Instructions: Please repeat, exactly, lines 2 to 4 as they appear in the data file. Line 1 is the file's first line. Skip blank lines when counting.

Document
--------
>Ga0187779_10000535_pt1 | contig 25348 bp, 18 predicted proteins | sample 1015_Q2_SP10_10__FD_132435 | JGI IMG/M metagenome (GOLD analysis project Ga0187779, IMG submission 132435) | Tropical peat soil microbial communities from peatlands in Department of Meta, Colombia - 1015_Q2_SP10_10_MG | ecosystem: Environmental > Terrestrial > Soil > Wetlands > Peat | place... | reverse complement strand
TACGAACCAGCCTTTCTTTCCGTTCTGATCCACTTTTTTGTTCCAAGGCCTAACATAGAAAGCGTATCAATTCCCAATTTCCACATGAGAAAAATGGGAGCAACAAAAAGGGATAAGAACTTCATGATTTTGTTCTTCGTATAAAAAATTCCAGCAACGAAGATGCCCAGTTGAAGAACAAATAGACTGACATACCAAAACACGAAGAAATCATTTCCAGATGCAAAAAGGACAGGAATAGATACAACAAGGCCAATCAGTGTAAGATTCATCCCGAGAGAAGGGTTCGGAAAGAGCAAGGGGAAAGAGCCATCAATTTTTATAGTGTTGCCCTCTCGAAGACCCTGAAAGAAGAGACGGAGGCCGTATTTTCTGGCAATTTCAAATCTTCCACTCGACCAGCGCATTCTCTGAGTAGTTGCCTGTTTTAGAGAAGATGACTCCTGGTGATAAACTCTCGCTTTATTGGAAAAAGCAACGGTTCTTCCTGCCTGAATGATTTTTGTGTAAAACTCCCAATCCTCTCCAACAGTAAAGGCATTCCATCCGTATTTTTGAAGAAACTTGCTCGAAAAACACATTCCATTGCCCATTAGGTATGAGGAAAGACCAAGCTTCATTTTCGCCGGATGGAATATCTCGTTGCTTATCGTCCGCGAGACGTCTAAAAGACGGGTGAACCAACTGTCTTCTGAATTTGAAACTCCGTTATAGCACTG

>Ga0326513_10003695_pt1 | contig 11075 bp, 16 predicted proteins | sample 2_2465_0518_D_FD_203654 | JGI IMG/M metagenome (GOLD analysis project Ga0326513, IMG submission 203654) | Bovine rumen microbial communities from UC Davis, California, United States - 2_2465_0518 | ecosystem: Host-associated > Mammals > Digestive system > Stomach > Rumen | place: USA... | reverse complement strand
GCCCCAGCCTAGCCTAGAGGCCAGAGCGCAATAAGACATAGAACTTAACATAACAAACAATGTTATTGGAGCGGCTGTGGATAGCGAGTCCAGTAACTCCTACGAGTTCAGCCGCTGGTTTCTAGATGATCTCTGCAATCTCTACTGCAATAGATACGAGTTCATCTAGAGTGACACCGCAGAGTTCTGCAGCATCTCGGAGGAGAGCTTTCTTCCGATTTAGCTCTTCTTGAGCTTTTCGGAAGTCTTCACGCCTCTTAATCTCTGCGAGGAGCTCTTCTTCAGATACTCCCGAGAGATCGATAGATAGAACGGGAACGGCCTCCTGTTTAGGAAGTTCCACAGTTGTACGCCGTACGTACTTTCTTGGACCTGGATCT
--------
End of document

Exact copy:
TACGAACCAGCCTTTCTTTCCGTTCTGATCCACTTTTTTGTTCCAAGGCCTAACATAGAAAGCGTATCAATTCCCAATTTCCACATGAGAAAAATGGGAGCAACAAAAAGGGATAAGAACTTCATGATTTTGTTCTTCGTATAAAAAATTCCAGCAACGAAGATGCCCAGTTGAAGAACAAATAGACTGACATACCAAAACACGAAGAAATCATTTCCAGATGCAAAAAGGACAGGAATAGATACAACAAGGCCAATCAGTGTAAGATTCATCCCGAGAGAAGGGTTCGGAAAGAGCAAGGGGAAAGAGCCATCAATTTTTATAGTGTTGCCCTCTCGAAGACCCTGAAAGAAGAGACGGAGGCCGTATTTTCTGGCAATTTCAAATCTTCCACTCGACCAGCGCATTCTCTGAGTAGTTGCCTGTTTTAGAGAAGATGACTCCTGGTGATAAACTCTCGCTTTATTGGAAAAAGCAACGGTTCTTCCTGCCTGAATGATTTTTGTGTAAAACTCCCAATCCTCTCCAACAGTAAAGGCATTCCATCCGTATTTTTGAAGAAACTTGCTCGAAAAACACATTCCATTGCCCATTAGGTATGAGGAAAGACCAAGCTTCATTTTCGCCGGATGGAATATCTCGTTGCTTATCGTCCGCGAGACGTCTAAAAGACGGGTGAACCAACTGTCTTCTGAATTTGAAACTCCGTTATAGCACTG

>Ga0326513_10003695_pt1 | contig 11075 bp, 16 predicted proteins | sample 2_2465_0518_D_FD_203654 | JGI IMG/M metagenome (GOLD analysis project Ga0326513, IMG submission 203654) | Bovine rumen microbial communities from UC Davis, California, United States - 2_2465_0518 | ecosystem: Host-associated > Mammals > Digestive system > Stomach > Rumen | place: USA... | reverse complement strand
GCCCCAGCCTAGCCTAGAGGCCAGAGCGCAATAAGACATAGAACTTAACATAACAAACAATGTTATTGGAGCGGCTGTGGATAGCGAGTCCAGTAACTCCTACGAGTTCAGCCGCTGGTTTCTAGATGATCTCTGCAATCTCTACTGCAATAGATACGAGTTCATCTAGAGTGACACCGCAGAGTTCTGCAGCATCTCGGAGGAGAGCTTTCTTCCGATTTAGCTCTTCTTGAGCTTTTCGGAAGTCTTCACGCCTCTTAATCTCTGCGAGGAGCTCTTCTTCAGATACTCCCGAGAGATCGATAGATAGAACGGGAACGGCCTCCTGTTTAGGAAGTTCCACAGTTGTACGCCGTACGTACTTTCTTGGACCTGGATCT